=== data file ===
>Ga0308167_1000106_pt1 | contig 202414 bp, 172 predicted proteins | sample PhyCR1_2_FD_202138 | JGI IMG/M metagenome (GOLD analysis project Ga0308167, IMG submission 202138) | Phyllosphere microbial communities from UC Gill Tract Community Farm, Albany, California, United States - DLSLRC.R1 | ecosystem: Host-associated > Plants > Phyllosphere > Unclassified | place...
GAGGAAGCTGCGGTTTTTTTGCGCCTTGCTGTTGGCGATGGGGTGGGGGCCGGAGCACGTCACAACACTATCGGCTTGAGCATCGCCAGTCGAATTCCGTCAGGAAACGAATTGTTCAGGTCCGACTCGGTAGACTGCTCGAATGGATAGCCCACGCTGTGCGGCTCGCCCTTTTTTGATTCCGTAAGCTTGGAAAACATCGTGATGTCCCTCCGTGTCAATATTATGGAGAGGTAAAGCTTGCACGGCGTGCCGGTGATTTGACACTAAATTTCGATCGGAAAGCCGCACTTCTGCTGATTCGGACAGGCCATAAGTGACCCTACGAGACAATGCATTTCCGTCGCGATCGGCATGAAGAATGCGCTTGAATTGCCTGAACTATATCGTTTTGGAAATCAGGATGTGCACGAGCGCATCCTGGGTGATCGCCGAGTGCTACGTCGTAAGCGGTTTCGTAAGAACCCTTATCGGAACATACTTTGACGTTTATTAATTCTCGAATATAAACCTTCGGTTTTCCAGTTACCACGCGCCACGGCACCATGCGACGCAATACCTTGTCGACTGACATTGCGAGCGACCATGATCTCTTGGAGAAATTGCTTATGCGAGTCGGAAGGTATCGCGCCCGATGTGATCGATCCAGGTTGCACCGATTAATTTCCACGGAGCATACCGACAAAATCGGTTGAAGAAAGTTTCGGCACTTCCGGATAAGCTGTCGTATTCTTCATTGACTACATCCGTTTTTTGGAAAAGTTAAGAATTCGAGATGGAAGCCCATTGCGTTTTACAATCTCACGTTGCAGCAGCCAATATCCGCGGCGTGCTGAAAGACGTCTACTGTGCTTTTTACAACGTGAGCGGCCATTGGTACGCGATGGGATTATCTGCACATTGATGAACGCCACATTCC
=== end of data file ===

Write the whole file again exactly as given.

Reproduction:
>Ga0308167_1000106_pt1 | contig 202414 bp, 172 predicted proteins | sample PhyCR1_2_FD_202138 | JGI IMG/M metagenome (GOLD analysis project Ga0308167, IMG submission 202138) | Phyllosphere microbial communities from UC Gill Tract Community Farm, Albany, California, United States - DLSLRC.R1 | ecosystem: Host-associated > Plants > Phyllosphere > Unclassified | place...
GAGGAAGCTGCGGTTTTTTTGCGCCTTGCTGTTGGCGATGGGGTGGGGGCCGGAGCACGTCACAACACTATCGGCTTGAGCATCGCCAGTCGAATTCCGTCAGGAAACGAATTGTTCAGGTCCGACTCGGTAGACTGCTCGAATGGATAGCCCACGCTGTGCGGCTCGCCCTTTTTTGATTCCGTAAGCTTGGAAAACATCGTGATGTCCCTCCGTGTCAATATTATGGAGAGGTAAAGCTTGCACGGCGTGCCGGTGATTTGACACTAAATTTCGATCGGAAAGCCGCACTTCTGCTGATTCGGACAGGCCATAAGTGACCCTACGAGACAATGCATTTCCGTCGCGATCGGCATGAAGAATGCGCTTGAATTGCCTGAACTATATCGTTTTGGAAATCAGGATGTGCACGAGCGCATCCTGGGTGATCGCCGAGTGCTACGTCGTAAGCGGTTTCGTAAGAACCCTTATCGGAACATACTTTGACGTTTATTAATTCTCGAATATAAACCTTCGGTTTTCCAGTTACCACGCGCCACGGCACCATGCGACGCAATACCTTGTCGACTGACATTGCGAGCGACCATGATCTCTTGGAGAAATTGCTTATGCGAGTCGGAAGGTATCGCGCCCGATGTGATCGATCCAGGTTGCACCGATTAATTTCCACGGAGCATACCGACAAAATCGGTTGAAGAAAGTTTCGGCACTTCCGGATAAGCTGTCGTATTCTTCATTGACTACATCCGTTTTTTGGAAAAGTTAAGAATTCGAGATGGAAGCCCATTGCGTTTTACAATCTCACGTTGCAGCAGCCAATATCCGCGGCGTGCTGAAAGACGTCTACTGTGCTTTTTACAACGTGAGCGGCCATTGGTACGCGATGGGATTATCTGCACATTGATGAACGCCACATTCC